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It&#39s not networking

IFA is one of those three-letter acronyms that rolls off the tongue of anyone in financial services. But IFA looks set to join PIA, SIB and Pep on the scrapheap of financial services acronyms that belong to the last century if advisers do nothing about it.

Some would argue that the Association of Independent Financial Advisers is a strong enough voice in the polarisation debate but others say 40 per cent of the market – the networks – are staying quiet at their peril and to their members&#39 annoyance.

M&E member Independent Financial Advisory Centre principal Michael Merrett says: “IFAs join a network for the support and lobbying. To keep independence should be part of that support.”

DBS member Paul Dodd & Co principal Paul Dodd says: “I do not think the networks are very strong at representing their members&#39 views but Ken Davy has been particularly good and particularly vocal.”

Scottish Life general manager(sales) Jim Gilchrist warns that the networks&#39 failure to get involved in the polar-isation debate could lead to their downfall.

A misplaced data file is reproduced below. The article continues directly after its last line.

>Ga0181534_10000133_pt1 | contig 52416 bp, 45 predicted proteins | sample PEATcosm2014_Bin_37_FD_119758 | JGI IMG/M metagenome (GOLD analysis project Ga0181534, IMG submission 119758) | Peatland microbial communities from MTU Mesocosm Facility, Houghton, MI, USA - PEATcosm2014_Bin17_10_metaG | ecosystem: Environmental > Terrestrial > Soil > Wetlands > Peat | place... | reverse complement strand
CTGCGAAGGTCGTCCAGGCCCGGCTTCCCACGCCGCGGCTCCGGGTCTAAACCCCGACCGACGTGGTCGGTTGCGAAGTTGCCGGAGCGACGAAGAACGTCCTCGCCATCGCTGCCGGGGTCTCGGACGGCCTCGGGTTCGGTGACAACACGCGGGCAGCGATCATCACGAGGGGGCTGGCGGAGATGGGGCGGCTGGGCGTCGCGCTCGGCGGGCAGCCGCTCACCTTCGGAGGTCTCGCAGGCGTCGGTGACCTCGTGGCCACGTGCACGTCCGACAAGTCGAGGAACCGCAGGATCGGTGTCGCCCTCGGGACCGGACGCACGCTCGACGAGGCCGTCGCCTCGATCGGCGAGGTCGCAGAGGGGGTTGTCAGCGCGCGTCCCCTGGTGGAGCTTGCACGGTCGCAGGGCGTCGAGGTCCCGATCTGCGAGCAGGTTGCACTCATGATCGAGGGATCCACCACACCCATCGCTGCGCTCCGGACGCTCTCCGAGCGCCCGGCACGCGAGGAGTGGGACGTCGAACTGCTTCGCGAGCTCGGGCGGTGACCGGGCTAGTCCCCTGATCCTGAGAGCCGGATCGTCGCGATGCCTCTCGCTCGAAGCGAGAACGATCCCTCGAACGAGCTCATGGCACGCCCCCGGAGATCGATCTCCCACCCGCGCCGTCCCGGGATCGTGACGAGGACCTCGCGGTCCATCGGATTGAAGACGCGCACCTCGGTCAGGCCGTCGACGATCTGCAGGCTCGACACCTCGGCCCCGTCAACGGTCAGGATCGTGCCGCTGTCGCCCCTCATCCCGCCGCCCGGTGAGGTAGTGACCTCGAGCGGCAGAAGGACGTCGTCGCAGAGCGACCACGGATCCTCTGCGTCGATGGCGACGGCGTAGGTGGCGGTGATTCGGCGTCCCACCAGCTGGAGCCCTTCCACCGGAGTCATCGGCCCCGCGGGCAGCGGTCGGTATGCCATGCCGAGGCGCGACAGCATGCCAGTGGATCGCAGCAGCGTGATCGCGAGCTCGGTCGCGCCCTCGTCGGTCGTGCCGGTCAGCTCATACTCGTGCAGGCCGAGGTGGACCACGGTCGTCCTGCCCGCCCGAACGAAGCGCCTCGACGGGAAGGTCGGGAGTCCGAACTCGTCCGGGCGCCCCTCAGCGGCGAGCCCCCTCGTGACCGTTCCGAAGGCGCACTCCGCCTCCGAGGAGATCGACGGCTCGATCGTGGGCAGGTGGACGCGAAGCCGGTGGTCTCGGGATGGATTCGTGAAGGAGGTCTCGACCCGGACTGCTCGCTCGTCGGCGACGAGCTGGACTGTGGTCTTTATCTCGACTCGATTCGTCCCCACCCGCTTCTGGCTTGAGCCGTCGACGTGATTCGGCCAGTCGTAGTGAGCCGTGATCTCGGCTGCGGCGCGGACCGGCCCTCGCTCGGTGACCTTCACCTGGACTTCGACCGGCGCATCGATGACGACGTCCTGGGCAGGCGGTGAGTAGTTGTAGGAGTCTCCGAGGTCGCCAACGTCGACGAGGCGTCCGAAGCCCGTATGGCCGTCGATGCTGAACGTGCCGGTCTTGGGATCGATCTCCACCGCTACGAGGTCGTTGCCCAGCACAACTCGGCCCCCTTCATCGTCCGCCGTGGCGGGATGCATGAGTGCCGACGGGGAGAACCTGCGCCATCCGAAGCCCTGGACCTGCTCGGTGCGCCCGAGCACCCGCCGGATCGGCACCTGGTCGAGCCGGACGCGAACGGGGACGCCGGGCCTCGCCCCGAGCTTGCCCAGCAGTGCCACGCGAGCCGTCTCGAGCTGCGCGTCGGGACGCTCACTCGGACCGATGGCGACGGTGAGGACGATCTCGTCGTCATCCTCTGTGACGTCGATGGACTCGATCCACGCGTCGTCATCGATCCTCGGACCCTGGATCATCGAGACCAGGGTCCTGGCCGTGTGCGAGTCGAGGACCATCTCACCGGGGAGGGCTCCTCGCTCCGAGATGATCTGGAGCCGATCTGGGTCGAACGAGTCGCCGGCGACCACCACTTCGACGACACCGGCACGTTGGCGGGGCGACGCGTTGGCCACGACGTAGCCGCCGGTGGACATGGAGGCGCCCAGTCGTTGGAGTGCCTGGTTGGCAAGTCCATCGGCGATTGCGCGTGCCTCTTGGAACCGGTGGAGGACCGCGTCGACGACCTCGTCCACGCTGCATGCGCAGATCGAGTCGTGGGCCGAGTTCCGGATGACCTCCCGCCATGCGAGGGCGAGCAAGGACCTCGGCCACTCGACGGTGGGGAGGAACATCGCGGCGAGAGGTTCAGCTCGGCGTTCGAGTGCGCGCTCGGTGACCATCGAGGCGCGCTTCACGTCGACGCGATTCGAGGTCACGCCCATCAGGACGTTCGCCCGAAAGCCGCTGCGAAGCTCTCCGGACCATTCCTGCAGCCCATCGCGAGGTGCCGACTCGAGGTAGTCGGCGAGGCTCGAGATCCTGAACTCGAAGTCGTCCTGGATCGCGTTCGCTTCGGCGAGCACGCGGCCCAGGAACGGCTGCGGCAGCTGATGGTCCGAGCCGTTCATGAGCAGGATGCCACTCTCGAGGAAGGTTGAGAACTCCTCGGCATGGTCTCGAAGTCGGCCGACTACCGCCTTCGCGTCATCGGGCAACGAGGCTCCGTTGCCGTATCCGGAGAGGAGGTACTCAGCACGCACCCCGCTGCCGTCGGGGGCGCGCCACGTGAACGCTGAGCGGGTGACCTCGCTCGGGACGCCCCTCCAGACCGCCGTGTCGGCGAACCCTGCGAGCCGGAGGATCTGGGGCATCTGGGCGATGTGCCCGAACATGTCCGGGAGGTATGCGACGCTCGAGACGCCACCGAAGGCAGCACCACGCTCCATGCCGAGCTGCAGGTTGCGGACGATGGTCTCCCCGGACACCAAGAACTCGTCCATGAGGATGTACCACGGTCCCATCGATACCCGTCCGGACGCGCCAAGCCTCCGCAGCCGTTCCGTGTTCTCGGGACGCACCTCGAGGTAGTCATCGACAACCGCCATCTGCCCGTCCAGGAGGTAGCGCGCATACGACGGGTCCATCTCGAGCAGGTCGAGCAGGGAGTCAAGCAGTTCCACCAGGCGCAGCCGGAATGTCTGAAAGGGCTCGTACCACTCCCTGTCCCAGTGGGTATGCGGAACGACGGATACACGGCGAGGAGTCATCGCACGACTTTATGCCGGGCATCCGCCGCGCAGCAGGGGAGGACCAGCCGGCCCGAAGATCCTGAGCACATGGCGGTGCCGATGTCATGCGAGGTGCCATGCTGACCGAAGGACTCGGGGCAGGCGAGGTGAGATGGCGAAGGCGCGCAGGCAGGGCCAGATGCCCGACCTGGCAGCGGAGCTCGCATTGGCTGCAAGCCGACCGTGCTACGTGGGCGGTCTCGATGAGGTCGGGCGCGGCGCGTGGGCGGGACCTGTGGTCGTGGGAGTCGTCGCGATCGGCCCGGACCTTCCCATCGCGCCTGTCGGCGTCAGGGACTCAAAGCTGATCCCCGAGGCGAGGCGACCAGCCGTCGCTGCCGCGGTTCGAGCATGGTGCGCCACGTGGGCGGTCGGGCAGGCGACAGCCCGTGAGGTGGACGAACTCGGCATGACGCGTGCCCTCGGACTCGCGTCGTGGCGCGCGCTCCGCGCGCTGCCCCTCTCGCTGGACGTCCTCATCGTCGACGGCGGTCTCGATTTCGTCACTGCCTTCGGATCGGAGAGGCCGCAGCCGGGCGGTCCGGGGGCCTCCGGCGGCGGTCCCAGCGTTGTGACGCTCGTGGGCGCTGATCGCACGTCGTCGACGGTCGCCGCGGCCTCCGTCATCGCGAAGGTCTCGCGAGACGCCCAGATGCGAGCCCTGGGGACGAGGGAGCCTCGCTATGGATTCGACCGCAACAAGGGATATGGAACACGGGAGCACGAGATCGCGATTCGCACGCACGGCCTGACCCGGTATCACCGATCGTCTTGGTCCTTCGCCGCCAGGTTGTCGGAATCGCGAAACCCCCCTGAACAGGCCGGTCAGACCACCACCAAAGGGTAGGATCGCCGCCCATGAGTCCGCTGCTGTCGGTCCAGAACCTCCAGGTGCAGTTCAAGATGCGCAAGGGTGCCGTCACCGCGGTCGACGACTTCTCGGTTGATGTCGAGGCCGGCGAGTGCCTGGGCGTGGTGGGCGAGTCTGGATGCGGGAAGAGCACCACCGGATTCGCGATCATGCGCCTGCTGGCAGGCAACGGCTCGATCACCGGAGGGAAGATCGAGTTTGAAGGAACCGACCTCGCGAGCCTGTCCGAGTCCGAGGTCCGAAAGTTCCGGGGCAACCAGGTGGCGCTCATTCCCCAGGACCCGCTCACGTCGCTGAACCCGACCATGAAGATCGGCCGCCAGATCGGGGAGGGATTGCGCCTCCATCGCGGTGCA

He says: “Ninety-one per cent of IFAs join a networkfor compliance and training and competence. If we havea multi-tie environment, you will have a lead provider who is responsible for this. Once you get that situation, why on earth do you need a network?”

But Bankhall operations director Tony Murrell says: “Our understanding of multi-ties is the opposite. IFAs, or whatever they would be called, would still have to outsource compliance.”

Aegon director of cor-porate development Laurie Edmans says it is too early to be drawing conclusions about the outcome of the polarisation overhaul.

“I cannot see how you can arrive at a hypothesis about multi-ties. It assumes a certain style of regime which it is far too early to predict,” he says.

Tenet group managing director Simon Hudson says the company supports polarisation but does not see its abolition as the end of networks.

“We believe a network&#39s position gets strengthened because product providers have spent years unloading their direct salesforces and the infrastructure that goes with them,” he says.

Hudson asks why a provider would want to rebuild this costly regime to deal with multi-ties when it already exists within a network.

He says: “They are likely to look for someone who has those capabilities. It is no different to what we do at the moment where we are sub-contracted to fulfil the role of the regulator. We would just fulfil the role of the provider.”

But Edmans says IFAs should not get too excited about the whole issue and that IFAs have thrived in Australia where polarisation does not exist. “IFAs did not exist in Australia at the beginning of the 1990s but they are now the primary source of business and most are in networks,” he says.

But network members want polarisation to stay and want the networks to do their utmost to ensure this happen.